‘At night he comes to me and asks, “Why did you kill me?” former Israeli soldier Ido Gal Razon, now suffering from PTSD, tells an Israeli government committee about killing 40 people in Gaza 7 years ago
Category Archives: Gaza
The Egyptian government has destroyed 80% of the tunnels bringing goods into Gaza which has led to an environmental and economic disaster. “They are waging a tireless war on our livelihoods. I wonder what harms them when the Palestinian citizen in Gaza is able to feed his family by what he earns in meager wages from the tunnels work?” asks 24-year-old Adham Okbi.
Miakoda Wolin-Collins shares her experience traveling in Gaza and the harassment she experienced when leaving Israel/Palestine through the Ben Gurion Airport.
Isra Saleh El-Namy reports from TEDx Shujaiya, a recent event in Gaza organized independently as part of the popular TED conference series. Organizer Heba Madi says, “It is really a golden opportunity, and a great honor to have this prestigious and international program in a Palestinian flavor. We wanted to prove to the whole world that people in Gaza deserve to live in dignity.”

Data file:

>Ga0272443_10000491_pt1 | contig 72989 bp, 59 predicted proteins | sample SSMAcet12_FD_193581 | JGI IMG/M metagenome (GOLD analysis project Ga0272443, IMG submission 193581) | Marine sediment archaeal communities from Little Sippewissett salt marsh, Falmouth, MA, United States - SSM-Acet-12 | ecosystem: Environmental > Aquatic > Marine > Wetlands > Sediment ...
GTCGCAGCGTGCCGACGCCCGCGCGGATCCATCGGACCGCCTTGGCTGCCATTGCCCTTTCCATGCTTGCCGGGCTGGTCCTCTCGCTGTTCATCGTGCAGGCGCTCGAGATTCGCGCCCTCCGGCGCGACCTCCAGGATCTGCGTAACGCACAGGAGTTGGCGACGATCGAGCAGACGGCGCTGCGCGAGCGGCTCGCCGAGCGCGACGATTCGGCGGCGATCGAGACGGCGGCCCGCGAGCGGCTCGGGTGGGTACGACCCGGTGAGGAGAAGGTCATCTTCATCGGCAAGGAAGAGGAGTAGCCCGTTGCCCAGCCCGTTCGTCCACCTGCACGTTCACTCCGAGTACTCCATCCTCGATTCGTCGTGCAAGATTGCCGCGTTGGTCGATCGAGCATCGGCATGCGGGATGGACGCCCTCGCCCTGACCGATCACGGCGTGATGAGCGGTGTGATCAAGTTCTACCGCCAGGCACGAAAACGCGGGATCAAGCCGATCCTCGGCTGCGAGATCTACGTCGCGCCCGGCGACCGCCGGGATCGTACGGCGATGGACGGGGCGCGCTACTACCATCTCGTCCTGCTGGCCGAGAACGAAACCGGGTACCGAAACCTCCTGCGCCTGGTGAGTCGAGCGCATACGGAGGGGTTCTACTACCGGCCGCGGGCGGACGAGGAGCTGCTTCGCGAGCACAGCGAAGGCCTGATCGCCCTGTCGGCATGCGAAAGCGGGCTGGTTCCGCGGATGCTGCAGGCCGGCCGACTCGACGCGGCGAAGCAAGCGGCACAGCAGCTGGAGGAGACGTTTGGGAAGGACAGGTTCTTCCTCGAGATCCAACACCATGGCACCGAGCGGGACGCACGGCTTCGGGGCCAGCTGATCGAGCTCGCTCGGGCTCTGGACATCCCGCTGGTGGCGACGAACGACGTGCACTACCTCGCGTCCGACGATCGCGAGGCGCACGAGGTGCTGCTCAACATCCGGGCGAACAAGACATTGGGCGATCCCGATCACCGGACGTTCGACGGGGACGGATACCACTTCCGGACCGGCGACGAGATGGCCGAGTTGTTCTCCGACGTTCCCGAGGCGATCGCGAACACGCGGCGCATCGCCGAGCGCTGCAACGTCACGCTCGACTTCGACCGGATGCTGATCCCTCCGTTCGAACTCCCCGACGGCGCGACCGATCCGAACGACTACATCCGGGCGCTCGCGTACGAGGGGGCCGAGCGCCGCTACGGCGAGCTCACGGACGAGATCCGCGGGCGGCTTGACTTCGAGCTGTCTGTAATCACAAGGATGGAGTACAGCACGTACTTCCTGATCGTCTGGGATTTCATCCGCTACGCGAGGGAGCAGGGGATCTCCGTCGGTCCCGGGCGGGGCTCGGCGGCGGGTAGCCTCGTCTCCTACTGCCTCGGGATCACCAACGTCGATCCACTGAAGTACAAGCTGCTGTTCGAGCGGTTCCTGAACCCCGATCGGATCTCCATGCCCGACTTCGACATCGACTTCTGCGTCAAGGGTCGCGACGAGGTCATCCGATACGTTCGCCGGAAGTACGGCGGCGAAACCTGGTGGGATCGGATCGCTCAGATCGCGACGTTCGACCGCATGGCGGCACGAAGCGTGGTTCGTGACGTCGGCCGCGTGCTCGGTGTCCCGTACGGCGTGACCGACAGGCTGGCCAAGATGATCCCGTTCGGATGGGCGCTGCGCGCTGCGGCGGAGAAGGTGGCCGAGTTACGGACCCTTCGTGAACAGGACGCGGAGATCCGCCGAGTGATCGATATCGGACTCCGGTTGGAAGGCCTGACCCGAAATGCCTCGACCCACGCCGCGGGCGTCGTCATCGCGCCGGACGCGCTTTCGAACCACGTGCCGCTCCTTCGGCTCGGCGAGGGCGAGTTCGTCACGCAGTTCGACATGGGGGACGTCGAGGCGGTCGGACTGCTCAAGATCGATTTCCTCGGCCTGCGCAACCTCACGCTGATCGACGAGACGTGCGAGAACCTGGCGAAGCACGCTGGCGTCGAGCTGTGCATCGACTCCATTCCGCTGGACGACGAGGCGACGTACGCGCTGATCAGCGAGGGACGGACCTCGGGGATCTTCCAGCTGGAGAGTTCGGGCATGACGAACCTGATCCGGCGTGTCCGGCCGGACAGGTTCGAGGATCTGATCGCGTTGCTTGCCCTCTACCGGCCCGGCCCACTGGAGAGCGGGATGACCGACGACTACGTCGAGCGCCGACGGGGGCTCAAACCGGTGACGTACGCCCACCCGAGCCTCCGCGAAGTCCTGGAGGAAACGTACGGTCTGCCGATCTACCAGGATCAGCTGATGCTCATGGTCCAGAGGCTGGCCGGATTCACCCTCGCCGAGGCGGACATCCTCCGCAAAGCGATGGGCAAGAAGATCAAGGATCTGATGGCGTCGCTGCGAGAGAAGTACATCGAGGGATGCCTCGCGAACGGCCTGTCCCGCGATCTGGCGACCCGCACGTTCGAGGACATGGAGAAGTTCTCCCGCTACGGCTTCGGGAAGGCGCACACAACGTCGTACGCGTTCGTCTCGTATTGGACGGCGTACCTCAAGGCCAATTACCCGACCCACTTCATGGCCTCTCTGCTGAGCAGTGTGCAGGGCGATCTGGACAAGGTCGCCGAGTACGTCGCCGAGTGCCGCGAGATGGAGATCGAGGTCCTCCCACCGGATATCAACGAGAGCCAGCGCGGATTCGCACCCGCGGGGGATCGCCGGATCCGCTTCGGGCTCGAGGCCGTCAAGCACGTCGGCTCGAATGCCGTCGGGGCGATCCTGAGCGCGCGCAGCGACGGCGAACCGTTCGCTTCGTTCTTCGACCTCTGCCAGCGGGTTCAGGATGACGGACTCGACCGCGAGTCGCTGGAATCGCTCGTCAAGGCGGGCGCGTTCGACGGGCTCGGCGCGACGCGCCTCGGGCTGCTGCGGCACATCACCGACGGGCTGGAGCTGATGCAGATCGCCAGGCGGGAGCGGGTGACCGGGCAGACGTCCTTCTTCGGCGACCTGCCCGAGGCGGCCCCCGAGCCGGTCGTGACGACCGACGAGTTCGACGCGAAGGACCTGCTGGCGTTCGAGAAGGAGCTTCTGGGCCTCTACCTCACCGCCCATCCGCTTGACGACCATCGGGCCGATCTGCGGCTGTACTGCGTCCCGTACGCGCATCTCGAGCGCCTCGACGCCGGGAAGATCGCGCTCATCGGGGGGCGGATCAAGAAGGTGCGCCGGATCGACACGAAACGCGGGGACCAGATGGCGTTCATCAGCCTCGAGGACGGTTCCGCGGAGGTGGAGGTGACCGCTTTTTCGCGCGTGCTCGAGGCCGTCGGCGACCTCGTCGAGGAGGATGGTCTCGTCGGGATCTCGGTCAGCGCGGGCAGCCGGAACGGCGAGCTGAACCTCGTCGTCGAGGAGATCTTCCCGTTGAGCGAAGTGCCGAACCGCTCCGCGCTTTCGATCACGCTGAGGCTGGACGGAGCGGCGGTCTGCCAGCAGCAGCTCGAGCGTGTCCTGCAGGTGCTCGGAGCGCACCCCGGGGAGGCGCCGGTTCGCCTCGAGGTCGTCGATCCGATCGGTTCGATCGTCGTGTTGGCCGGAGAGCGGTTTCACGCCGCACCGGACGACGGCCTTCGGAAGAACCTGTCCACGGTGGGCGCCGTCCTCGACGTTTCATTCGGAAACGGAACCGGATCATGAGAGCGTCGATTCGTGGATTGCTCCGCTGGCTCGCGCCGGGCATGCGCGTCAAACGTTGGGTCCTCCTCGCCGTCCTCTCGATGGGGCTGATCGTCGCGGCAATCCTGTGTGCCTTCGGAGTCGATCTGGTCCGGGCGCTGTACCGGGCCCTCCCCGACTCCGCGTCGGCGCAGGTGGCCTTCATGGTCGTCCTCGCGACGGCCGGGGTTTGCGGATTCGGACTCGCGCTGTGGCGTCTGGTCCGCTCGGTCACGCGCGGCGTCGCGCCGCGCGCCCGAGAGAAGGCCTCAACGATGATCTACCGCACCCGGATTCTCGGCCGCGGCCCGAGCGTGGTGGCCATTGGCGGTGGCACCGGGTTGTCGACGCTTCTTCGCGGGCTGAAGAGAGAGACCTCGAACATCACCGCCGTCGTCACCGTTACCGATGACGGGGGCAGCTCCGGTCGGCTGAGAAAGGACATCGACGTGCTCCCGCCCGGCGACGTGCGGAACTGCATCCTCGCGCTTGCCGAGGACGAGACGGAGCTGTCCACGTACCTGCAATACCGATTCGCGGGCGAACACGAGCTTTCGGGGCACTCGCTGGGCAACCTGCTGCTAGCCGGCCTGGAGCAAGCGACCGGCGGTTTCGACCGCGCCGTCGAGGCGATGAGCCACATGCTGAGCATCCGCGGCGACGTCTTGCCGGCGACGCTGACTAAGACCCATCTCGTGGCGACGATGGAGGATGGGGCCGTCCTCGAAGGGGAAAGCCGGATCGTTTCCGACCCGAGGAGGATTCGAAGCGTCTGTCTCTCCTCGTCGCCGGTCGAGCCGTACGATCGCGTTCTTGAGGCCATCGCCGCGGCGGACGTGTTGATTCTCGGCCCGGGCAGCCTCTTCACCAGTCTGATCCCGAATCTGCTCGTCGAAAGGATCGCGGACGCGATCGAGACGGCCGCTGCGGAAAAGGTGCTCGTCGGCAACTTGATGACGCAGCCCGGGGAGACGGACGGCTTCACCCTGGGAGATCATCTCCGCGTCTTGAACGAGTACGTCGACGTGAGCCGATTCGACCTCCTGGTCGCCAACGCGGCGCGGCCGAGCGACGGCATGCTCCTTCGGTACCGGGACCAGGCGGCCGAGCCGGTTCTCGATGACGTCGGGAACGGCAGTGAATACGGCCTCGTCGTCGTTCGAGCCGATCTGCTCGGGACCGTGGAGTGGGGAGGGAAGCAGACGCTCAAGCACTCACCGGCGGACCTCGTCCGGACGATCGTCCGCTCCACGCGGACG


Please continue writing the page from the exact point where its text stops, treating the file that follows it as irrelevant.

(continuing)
On Friday, October 16th, Israeli soldiers again opened fire across the Gaza border on Palestinian youth demonstrators. Amid the chaos, some protesters came across a leaking freshwater pipe and were able to quench their thirst. Even though they quickly realized a tear gas canister fired by Israeli soldiers was floating in the water, some were undeterred by the presence of noxious chemicals and drank the water anyway. Dan Cohen says that while this video is not the most shocking piece of footage he captured that day, it might be the most instructive.